Oil Exporters' Dilemma
How Much to Save and How Much to Invest

Contributor Notes

Authors’ E-Mail Address: acherif@imf.org, fhasanov@imf.org

Policymakers in oil-exporting countries confront the question of how to allocate oil revenues among consumption, saving, and investment in the face of high income volatility. We study this allocation problem in a precautionary saving and investment model under uncertainty. Consistent with data in the 2000s, precautionary saving is sizable and the marginal propensity to consume out of permanent shocks is below one, in stark contrast to the predictions of the perfect foresight model. The optimal investment rate is high if productivity in the tradable sector is high enough.


Policymakers in oil-exporting countries confront the question of how to allocate oil revenues among consumption, saving, and investment in the face of high income volatility. We study this allocation problem in a precautionary saving and investment model under uncertainty. Consistent with data in the 2000s, precautionary saving is sizable and the marginal propensity to consume out of permanent shocks is below one, in stark contrast to the predictions of the perfect foresight model. The optimal investment rate is high if productivity in the tradable sector is high enough.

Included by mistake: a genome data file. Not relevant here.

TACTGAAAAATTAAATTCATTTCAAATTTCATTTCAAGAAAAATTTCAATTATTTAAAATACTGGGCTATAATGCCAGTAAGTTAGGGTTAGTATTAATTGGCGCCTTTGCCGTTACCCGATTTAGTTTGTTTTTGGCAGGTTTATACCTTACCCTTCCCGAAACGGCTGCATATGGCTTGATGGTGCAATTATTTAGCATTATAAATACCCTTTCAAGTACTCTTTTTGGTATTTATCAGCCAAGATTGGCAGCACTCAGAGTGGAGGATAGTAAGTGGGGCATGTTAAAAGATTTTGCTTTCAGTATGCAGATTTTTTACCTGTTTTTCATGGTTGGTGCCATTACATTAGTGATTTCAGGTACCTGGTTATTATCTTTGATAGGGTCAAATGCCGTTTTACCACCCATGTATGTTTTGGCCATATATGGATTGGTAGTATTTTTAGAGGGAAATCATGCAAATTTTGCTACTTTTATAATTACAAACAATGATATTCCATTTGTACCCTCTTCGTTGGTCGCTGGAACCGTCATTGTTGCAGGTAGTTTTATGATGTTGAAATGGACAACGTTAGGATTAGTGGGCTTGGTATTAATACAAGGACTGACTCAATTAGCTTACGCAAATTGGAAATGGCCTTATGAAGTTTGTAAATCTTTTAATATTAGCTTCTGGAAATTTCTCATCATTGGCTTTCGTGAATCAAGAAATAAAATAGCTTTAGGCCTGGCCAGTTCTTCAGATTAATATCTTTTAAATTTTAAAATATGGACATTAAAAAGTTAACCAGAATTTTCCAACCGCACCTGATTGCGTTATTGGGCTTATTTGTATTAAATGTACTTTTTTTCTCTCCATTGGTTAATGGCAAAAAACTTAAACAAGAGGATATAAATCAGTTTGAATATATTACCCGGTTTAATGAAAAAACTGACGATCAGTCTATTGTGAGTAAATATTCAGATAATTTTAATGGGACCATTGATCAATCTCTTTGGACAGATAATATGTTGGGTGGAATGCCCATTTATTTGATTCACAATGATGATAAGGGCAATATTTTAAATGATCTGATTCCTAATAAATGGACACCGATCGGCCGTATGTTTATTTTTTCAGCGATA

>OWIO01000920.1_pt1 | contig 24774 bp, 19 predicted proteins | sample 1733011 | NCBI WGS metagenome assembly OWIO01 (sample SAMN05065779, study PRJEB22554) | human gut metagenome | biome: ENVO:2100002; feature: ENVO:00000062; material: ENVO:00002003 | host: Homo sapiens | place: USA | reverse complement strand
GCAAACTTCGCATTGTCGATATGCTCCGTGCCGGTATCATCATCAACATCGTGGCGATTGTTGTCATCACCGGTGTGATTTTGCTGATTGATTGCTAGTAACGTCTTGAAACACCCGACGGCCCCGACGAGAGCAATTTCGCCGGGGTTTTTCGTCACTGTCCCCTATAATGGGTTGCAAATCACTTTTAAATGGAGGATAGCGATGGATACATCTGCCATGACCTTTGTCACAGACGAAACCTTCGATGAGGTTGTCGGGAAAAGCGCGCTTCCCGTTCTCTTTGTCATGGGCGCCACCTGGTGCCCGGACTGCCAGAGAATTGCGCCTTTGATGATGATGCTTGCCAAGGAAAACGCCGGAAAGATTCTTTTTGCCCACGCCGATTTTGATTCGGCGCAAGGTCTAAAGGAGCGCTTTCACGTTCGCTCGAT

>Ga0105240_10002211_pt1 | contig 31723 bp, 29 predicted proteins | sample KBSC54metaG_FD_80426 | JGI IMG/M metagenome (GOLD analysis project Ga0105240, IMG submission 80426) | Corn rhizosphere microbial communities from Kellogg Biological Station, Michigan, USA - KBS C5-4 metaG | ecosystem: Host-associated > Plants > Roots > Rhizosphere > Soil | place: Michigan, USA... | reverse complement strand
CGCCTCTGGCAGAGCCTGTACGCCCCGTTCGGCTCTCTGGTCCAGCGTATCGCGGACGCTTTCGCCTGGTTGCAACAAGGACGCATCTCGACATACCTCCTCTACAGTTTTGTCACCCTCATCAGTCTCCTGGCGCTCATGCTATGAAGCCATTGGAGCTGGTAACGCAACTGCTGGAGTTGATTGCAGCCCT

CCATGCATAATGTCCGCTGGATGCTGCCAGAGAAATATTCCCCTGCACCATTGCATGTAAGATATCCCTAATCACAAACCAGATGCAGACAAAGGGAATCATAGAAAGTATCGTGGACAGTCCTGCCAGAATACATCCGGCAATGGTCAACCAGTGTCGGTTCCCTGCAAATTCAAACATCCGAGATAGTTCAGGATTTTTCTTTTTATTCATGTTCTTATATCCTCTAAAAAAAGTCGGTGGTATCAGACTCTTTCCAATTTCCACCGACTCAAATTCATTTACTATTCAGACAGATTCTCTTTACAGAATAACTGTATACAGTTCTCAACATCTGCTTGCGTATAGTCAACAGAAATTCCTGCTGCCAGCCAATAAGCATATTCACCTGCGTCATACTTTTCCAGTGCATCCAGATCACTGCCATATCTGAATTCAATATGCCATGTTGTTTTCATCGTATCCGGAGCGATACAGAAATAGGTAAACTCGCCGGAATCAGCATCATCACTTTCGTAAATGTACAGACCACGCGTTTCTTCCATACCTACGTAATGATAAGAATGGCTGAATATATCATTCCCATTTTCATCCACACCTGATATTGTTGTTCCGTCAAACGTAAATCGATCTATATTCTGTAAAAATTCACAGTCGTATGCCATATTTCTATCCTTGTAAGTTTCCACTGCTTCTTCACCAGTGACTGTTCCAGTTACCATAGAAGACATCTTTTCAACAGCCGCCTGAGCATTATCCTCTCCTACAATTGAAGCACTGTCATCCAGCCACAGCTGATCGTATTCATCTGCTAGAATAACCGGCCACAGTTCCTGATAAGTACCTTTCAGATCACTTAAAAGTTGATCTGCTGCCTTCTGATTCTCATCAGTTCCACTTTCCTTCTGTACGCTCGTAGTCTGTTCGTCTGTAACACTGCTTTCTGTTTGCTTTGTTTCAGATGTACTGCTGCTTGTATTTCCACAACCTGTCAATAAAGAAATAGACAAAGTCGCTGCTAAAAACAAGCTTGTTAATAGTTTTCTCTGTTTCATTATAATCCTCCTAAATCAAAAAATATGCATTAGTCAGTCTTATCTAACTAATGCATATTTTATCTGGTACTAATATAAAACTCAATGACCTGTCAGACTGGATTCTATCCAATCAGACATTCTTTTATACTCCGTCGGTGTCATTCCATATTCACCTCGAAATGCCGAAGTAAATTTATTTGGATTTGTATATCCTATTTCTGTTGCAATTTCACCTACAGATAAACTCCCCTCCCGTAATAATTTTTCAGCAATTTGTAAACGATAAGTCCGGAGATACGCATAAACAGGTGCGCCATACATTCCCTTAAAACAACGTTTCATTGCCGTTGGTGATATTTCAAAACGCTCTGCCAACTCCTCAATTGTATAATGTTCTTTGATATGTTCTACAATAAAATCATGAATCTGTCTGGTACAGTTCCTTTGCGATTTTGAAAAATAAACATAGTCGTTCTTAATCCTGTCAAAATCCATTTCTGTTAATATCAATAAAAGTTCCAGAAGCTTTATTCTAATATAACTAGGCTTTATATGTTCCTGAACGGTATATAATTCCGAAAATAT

I. Introduction

Policymakers in many commodity-exporting countries confront the question of how much to consume, save, and invest out of revenues from commodity exports. In the face of highly volatile commodity (especially, oil) revenues, governments have to balance several objectives at the same time. These include smoothing consumption, ensuring intergenerational equity if a natural resource is exhaustible, managing volatility by building buffer-stock/precautionary savings,2 and investing in capital to promote economic development. This paper studies how oil exporters should allocate their volatile tradable income among safe liquid assets, domestic investment, and consumption, over a long horizon